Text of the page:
Mother to angel Donna Rose

October 28th, 2010

Mission, South Dakota

My pregnancy was very uneventful, for the most part.

We were living in Greeley, CO. Even before I knew I was pregnant, I had nausea every day. My husband (then my fiance), Ben, was delighted the day I walked out of the bathroom with a positive pregnancy test.

We nicknamed our baby “Cubby” because she was our little bear cub, though we didn’t know if she was a girl or a boy yet. And, ohhhh, was I ever sick. I looked at it as a good sign, indicating that my baby was healthy. All my doctor’s appointments said that she was growing as she should, I was gaining weight appropriately, everything was fine.

The second trimester came, the nausea went. We had our ultrasound appointment and were told that she was a girl and everything looked good. Then a week later I started feeling pain in my abdomen. It didn’t quite feel like stretching, but I wasn’t too worried until I started spotting(October 27th).

Ben and I were preparing to head to church for our Wednesday evening service, but our plans changed quickly and we went into the ER. They rushed me up to a room. They pulled out ultrasound equipment To see what was wrong. My cervix had dilated and her feet in the amniotic fluid sac were sticking out. The hospital thought the sac had broken. They gave me three options: 1) They could stick me in a room and wait to see what would happen. 2) They could fly me to Denver. 3) They could “terminate” my pregnancy.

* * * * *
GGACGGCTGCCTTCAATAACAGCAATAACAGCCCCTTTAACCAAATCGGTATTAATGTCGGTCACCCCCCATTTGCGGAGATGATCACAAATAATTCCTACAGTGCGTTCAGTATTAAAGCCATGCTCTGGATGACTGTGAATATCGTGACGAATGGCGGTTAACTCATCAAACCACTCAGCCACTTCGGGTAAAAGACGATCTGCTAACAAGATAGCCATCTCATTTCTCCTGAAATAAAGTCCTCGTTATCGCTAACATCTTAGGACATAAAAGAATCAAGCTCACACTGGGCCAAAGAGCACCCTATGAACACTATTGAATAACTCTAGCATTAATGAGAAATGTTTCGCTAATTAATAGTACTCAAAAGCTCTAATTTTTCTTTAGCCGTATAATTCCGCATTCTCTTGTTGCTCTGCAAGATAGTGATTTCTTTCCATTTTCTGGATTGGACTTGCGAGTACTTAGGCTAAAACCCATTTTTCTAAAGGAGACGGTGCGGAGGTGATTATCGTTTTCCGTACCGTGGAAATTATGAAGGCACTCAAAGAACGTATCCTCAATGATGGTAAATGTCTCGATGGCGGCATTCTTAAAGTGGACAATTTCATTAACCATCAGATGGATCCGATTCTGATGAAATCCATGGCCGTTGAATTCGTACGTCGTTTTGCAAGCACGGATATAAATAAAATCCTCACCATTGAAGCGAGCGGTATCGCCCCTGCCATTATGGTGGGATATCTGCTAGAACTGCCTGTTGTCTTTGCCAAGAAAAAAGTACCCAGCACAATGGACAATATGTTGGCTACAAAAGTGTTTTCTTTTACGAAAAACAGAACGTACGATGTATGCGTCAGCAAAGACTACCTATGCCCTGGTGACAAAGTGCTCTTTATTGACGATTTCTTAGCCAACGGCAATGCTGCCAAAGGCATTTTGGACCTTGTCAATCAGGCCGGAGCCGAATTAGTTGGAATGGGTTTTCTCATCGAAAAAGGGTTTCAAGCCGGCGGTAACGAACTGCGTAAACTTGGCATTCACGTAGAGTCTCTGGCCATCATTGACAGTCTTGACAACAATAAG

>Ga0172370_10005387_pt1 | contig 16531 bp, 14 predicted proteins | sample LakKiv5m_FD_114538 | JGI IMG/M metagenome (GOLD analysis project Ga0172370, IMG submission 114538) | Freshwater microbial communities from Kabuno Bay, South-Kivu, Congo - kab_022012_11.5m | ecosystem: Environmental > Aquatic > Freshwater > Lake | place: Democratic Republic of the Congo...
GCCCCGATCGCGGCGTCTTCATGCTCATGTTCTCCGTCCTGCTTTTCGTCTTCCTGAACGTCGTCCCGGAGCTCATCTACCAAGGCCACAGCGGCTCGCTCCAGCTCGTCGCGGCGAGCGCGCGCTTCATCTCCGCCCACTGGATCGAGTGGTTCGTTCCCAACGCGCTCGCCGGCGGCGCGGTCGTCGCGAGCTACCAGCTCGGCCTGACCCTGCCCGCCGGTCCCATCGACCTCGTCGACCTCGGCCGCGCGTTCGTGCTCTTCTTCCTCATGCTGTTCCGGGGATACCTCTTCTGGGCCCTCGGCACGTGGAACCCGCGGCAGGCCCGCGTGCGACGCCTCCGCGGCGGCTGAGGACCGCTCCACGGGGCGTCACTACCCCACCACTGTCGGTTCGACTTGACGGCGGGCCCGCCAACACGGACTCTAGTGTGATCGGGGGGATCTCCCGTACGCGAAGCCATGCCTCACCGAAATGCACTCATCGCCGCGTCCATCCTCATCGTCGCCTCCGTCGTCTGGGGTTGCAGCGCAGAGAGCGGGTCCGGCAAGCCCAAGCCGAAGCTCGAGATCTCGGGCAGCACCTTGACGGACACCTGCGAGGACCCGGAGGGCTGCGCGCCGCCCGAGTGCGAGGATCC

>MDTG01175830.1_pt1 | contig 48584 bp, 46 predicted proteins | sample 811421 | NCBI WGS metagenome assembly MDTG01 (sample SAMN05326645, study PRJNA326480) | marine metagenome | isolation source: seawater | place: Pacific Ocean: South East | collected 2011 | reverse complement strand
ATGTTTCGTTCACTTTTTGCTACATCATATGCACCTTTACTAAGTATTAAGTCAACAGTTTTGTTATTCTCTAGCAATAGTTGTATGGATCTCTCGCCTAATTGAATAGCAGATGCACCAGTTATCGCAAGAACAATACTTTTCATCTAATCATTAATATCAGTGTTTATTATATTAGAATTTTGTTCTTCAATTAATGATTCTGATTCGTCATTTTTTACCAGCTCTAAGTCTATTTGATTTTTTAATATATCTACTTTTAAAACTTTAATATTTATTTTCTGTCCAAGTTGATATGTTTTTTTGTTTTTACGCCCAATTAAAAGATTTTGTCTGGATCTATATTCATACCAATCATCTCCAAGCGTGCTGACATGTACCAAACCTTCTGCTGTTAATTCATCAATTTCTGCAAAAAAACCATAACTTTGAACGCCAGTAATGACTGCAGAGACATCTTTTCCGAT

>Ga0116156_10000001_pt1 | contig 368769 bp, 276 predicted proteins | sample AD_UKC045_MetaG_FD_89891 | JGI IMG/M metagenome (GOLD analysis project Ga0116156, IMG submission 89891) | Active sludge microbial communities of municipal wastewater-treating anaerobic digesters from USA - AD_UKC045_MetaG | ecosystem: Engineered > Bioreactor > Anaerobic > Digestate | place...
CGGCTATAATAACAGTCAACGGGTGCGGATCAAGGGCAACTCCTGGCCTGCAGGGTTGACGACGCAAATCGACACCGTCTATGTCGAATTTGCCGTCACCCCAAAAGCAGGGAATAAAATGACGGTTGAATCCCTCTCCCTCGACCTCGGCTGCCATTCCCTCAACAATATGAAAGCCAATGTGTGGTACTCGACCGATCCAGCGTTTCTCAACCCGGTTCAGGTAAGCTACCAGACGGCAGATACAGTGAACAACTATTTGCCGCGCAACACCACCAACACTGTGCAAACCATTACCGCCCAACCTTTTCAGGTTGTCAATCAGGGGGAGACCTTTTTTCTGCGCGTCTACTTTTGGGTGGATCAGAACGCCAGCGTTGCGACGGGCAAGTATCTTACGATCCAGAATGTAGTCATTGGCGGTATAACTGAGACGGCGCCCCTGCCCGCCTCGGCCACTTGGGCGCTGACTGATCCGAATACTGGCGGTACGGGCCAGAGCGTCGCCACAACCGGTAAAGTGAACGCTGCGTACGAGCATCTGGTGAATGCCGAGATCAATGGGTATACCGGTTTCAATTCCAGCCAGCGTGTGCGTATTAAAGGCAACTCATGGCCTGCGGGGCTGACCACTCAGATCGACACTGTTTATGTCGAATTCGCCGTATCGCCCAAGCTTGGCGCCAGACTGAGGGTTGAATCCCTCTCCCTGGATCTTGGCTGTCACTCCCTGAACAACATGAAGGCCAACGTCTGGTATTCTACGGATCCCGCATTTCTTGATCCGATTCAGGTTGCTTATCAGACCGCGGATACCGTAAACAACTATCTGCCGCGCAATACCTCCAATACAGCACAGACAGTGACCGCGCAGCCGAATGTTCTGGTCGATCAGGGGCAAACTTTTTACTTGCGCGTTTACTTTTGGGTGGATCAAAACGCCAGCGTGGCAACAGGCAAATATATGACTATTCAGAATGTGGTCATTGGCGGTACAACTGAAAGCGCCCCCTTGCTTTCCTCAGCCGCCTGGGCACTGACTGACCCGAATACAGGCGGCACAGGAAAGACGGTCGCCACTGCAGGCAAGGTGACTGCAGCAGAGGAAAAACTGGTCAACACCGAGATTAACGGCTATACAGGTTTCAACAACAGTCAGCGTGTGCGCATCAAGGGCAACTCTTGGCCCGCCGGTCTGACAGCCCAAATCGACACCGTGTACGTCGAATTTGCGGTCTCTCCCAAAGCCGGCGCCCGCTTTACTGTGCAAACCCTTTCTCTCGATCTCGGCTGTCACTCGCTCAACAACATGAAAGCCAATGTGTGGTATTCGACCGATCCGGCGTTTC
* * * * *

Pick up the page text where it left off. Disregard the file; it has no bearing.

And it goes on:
There was no way on earth that Ben or I would ever choose that 3rd option. Our best bet seemed to be flying down to Denver. One of the doctors prayed with us before we flew out. I will never forget that. They airlifted me down to University Hospital. The doctors there hooked up their ultrasound equipment. They examined me thoroughly and told me that my amniotic fluid sac had not broken. They said that I had three options: 1) They could stick me in a room and wait and see what happened (less than 30% chance that Donna Rose would have survived) 2) They could attempt a procedure to push the sac with Donna Rose’s feet back inside and sew my cervix shut (about a 50% chance that she would survive) 3) They could “terminate”. They told me there were risks with any of these procedures.

I chose option 2 since that seemed to give Donna Rose the best chance mathematically. They told me that before they did this procedure, they needed to check my amniotic fluid for infection, this could potentially cause labor and if I went into labor they wouldn’t stop it.

Sure enough, the procedure to extract amniotic fluid started labor at midnight on October 28th. After 12 painful hours, our angel was born. She was kicking right up to the moment of her birth. The doctors and nurses felt for a heartbeat and told us there was none, so she was labeled “Stillborn.”

They kept me for observation for a couple days and then sent me home. They autopsied my placenta and said it was infected. They don’t know if an infection caused my cervix to dilate or if my cervix dilating caused me to get an infection. At any rate, any future pregnancies will be high risk.

Ben and I feel that there must have been a reason that God didn’t allow us to keep our daughter. Our opinion is that he knew of something in her future that would have been more painful for us than her death. It’s that thought that keeps us going day to day.

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